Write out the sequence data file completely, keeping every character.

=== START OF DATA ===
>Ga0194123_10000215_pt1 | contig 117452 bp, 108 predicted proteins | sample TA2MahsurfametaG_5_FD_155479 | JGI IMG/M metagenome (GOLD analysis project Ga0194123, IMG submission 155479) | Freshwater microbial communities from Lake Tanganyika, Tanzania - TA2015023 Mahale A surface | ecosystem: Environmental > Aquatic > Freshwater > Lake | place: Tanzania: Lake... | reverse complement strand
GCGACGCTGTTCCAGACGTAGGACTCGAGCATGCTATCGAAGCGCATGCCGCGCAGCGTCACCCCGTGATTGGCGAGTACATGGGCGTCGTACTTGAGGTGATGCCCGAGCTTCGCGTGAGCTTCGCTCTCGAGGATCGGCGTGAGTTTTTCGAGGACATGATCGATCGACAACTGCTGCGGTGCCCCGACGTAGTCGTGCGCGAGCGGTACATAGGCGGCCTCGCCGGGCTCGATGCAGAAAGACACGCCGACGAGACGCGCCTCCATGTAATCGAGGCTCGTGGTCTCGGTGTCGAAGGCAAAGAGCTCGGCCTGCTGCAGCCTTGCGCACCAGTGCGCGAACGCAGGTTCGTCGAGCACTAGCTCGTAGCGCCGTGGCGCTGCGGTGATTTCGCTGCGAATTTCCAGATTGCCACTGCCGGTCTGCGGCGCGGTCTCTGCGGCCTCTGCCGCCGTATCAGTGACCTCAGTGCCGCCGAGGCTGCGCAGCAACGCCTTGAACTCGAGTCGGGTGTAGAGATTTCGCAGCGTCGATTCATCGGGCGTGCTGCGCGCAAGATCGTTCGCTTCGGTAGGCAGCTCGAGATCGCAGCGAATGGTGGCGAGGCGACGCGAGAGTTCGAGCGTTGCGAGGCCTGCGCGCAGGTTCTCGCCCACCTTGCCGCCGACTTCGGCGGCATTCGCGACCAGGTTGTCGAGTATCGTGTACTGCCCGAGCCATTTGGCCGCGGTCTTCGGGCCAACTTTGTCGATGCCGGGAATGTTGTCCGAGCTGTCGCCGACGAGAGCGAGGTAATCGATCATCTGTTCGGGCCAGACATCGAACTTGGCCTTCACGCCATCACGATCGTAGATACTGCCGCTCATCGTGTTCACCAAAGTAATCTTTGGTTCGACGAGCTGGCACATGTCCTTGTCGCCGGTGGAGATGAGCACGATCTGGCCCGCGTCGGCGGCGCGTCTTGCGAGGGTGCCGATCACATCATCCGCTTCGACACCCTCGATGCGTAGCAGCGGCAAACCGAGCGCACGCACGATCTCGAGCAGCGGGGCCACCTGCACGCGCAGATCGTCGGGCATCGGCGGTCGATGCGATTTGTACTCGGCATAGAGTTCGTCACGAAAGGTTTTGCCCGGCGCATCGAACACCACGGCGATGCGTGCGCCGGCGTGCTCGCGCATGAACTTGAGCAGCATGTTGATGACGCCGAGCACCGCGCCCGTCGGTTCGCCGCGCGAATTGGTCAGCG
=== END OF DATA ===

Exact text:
>Ga0194123_10000215_pt1 | contig 117452 bp, 108 predicted proteins | sample TA2MahsurfametaG_5_FD_155479 | JGI IMG/M metagenome (GOLD analysis project Ga0194123, IMG submission 155479) | Freshwater microbial communities from Lake Tanganyika, Tanzania - TA2015023 Mahale A surface | ecosystem: Environmental > Aquatic > Freshwater > Lake | place: Tanzania: Lake... | reverse complement strand
GCGACGCTGTTCCAGACGTAGGACTCGAGCATGCTATCGAAGCGCATGCCGCGCAGCGTCACCCCGTGATTGGCGAGTACATGGGCGTCGTACTTGAGGTGATGCCCGAGCTTCGCGTGAGCTTCGCTCTCGAGGATCGGCGTGAGTTTTTCGAGGACATGATCGATCGACAACTGCTGCGGTGCCCCGACGTAGTCGTGCGCGAGCGGTACATAGGCGGCCTCGCCGGGCTCGATGCAGAAAGACACGCCGACGAGACGCGCCTCCATGTAATCGAGGCTCGTGGTCTCGGTGTCGAAGGCAAAGAGCTCGGCCTGCTGCAGCCTTGCGCACCAGTGCGCGAACGCAGGTTCGTCGAGCACTAGCTCGTAGCGCCGTGGCGCTGCGGTGATTTCGCTGCGAATTTCCAGATTGCCACTGCCGGTCTGCGGCGCGGTCTCTGCGGCCTCTGCCGCCGTATCAGTGACCTCAGTGCCGCCGAGGCTGCGCAGCAACGCCTTGAACTCGAGTCGGGTGTAGAGATTTCGCAGCGTCGATTCATCGGGCGTGCTGCGCGCAAGATCGTTCGCTTCGGTAGGCAGCTCGAGATCGCAGCGAATGGTGGCGAGGCGACGCGAGAGTTCGAGCGTTGCGAGGCCTGCGCGCAGGTTCTCGCCCACCTTGCCGCCGACTTCGGCGGCATTCGCGACCAGGTTGTCGAGTATCGTGTACTGCCCGAGCCATTTGGCCGCGGTCTTCGGGCCAACTTTGTCGATGCCGGGAATGTTGTCCGAGCTGTCGCCGACGAGAGCGAGGTAATCGATCATCTGTTCGGGCCAGACATCGAACTTGGCCTTCACGCCATCACGATCGTAGATACTGCCGCTCATCGTGTTCACCAAAGTAATCTTTGGTTCGACGAGCTGGCACATGTCCTTGTCGCCGGTGGAGATGAGCACGATCTGGCCCGCGTCGGCGGCGCGTCTTGCGAGGGTGCCGATCACATCATCCGCTTCGACACCCTCGATGCGTAGCAGCGGCAAACCGAGCGCACGCACGATCTCGAGCAGCGGGGCCACCTGCACGCGCAGATCGTCGGGCATCGGCGGTCGATGCGATTTGTACTCGGCATAGAGTTCGTCACGAAAGGTTTTGCCCGGCGCATCGAACACCACGGCGATGCGTGCGCCGGCGTGCTCGCGCATGAACTTGAGCAGCATGTTGATGACGCCGAGCACCGCGCCCGTCGGTTCGCCGCGCGAATTGGTCAGCG